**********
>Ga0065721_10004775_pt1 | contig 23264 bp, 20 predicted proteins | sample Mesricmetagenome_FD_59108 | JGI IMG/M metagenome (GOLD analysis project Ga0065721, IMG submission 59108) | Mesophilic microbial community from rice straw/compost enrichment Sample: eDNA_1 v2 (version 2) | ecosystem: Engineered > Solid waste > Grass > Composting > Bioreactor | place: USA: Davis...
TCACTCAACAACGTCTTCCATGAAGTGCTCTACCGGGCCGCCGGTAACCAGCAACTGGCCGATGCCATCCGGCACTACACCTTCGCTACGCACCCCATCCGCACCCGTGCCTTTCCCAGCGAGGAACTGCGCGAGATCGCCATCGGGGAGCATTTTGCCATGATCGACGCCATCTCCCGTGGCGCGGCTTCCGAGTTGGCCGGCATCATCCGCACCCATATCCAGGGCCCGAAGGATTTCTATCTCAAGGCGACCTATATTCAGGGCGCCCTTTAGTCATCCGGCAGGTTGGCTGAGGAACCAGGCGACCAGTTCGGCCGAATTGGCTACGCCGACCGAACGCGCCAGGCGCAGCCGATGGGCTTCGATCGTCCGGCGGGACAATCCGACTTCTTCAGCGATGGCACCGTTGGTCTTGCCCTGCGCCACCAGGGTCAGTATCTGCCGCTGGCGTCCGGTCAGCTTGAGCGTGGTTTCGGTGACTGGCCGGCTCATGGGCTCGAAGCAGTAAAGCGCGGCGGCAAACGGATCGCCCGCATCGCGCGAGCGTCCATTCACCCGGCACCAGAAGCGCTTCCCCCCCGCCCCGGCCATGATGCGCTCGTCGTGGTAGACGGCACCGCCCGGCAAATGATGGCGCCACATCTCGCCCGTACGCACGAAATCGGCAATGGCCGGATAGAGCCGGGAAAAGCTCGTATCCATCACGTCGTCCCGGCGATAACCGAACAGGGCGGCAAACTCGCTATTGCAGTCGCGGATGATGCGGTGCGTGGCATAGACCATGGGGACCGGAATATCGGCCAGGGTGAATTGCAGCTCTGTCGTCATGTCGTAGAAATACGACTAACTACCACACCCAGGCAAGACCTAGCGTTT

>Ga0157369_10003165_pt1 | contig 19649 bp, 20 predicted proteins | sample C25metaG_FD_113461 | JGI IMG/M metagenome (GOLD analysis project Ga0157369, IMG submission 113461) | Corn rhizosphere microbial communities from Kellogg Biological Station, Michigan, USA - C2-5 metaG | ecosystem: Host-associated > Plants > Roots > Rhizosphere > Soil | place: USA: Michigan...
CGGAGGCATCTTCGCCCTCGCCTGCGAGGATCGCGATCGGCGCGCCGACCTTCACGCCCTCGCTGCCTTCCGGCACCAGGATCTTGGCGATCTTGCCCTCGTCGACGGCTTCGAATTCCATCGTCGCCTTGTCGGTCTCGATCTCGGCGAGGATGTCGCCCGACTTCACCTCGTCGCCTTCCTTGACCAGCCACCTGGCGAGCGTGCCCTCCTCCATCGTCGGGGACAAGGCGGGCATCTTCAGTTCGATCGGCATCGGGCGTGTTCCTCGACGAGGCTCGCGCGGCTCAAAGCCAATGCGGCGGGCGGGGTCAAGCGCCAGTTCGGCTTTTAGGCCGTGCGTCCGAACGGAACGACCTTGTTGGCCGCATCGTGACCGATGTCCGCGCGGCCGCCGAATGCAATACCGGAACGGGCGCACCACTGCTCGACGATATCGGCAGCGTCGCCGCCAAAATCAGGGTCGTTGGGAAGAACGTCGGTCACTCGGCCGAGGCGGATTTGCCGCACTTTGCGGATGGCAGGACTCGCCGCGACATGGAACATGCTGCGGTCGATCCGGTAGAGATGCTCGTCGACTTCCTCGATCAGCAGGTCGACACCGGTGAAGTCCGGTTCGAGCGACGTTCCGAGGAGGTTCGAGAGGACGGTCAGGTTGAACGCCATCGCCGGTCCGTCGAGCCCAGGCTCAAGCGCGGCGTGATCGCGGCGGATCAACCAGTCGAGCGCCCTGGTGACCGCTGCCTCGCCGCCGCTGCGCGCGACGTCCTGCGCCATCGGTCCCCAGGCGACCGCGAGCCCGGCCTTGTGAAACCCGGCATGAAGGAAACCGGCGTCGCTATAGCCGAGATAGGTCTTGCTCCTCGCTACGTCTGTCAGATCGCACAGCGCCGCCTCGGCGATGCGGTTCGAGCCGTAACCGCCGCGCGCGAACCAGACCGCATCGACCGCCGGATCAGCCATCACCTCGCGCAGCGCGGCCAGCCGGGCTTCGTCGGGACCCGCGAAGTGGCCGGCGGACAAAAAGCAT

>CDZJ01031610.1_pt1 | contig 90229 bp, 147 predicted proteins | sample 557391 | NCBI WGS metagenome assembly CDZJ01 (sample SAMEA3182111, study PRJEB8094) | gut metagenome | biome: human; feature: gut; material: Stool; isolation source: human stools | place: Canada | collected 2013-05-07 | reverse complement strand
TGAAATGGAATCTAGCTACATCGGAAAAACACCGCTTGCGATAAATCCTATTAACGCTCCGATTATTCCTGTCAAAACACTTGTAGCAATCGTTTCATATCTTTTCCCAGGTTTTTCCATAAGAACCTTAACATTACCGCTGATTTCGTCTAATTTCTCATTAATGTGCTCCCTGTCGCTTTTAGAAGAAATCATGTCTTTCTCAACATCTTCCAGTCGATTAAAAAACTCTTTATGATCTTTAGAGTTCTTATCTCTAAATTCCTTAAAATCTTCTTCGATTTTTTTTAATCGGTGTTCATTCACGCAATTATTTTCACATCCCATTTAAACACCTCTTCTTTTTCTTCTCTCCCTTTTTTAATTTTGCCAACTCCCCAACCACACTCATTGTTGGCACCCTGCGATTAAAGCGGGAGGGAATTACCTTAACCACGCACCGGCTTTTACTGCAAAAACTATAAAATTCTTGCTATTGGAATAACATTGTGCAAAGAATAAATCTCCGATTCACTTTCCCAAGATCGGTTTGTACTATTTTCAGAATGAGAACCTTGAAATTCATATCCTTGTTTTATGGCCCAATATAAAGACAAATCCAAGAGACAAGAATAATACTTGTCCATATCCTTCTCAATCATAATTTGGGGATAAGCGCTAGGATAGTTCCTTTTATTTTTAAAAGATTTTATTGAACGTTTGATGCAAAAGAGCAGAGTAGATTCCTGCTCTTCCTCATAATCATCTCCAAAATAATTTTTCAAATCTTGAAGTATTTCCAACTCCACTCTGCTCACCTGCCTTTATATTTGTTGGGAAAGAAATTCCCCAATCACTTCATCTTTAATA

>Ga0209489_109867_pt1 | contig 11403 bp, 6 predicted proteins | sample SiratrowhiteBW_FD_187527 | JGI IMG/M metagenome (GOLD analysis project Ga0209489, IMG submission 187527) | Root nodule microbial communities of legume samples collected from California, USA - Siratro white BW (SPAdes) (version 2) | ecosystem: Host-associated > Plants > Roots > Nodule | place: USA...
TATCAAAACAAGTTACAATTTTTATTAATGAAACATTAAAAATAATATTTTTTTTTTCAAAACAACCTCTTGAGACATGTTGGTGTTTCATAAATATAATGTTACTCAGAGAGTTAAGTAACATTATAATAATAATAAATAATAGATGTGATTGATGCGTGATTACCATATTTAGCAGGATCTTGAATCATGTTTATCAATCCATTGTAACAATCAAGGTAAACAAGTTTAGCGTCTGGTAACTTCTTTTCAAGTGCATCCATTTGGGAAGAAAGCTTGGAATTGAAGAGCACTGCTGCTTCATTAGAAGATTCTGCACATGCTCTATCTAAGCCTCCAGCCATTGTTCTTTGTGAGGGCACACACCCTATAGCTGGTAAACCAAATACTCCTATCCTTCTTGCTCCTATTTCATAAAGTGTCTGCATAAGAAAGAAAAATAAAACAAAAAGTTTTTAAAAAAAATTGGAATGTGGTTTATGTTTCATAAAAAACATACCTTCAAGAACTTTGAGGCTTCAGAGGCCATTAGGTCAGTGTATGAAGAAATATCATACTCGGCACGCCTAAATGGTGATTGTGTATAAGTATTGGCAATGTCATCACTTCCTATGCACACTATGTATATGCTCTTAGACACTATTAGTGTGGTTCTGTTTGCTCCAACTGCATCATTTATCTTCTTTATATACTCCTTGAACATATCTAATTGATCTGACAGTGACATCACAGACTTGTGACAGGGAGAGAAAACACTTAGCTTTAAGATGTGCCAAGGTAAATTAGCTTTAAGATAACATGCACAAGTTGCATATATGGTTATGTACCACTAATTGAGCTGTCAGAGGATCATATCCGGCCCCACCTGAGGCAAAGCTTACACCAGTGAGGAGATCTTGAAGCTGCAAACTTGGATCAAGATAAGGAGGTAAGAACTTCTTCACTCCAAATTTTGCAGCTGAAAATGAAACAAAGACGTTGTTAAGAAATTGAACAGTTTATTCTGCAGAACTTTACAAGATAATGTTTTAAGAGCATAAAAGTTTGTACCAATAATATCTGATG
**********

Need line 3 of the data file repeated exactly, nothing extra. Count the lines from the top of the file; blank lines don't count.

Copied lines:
>Ga0157369_10003165_pt1 | contig 19649 bp, 20 predicted proteins | sample C25metaG_FD_113461 | JGI IMG/M metagenome (GOLD analysis project Ga0157369, IMG submission 113461) | Corn rhizosphere microbial communities from Kellogg Biological Station, Michigan, USA - C2-5 metaG | ecosystem: Host-associated > Plants > Roots > Rhizosphere > Soil | place: USA: Michigan...